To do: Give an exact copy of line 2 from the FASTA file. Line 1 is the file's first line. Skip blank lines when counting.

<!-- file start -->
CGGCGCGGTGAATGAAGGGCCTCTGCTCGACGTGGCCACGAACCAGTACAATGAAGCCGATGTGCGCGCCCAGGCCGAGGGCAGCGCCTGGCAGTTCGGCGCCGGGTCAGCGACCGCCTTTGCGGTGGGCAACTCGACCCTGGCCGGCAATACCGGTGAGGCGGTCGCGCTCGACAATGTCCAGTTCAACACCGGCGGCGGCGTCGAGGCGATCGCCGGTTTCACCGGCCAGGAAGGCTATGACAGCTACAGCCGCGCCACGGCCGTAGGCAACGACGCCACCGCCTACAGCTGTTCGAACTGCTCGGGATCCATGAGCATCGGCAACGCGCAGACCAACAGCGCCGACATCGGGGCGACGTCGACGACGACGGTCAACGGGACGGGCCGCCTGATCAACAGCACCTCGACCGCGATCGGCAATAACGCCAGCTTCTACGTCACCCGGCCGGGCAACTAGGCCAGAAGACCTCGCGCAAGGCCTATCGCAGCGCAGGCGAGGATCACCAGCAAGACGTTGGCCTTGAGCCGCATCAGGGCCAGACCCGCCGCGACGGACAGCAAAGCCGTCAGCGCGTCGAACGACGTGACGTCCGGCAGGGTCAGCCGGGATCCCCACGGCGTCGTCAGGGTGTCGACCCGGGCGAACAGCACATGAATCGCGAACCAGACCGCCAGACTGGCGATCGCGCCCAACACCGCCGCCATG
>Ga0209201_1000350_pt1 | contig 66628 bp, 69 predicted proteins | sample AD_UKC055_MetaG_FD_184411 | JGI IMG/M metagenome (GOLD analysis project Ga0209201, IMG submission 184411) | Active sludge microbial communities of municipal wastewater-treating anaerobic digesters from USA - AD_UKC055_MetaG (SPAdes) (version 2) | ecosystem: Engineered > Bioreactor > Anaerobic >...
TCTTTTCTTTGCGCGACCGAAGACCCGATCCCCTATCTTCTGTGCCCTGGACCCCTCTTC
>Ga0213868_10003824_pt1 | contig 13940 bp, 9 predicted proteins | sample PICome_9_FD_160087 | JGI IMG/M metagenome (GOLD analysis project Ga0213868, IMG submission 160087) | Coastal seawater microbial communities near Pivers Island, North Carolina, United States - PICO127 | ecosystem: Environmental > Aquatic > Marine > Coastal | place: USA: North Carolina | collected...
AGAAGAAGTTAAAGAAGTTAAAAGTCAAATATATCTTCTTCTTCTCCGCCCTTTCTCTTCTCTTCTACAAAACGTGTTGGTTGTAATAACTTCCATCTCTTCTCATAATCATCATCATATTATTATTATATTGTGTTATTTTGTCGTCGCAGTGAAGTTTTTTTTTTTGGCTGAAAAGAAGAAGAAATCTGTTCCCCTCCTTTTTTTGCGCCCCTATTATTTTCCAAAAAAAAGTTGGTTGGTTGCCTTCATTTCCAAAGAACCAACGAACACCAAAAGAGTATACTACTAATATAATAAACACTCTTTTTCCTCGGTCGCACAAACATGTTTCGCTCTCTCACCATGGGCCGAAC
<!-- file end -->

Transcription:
>Ga0209201_1000350_pt1 | contig 66628 bp, 69 predicted proteins | sample AD_UKC055_MetaG_FD_184411 | JGI IMG/M metagenome (GOLD analysis project Ga0209201, IMG submission 184411) | Active sludge microbial communities of municipal wastewater-treating anaerobic digesters from USA - AD_UKC055_MetaG (SPAdes) (version 2) | ecosystem: Engineered > Bioreactor > Anaerobic >...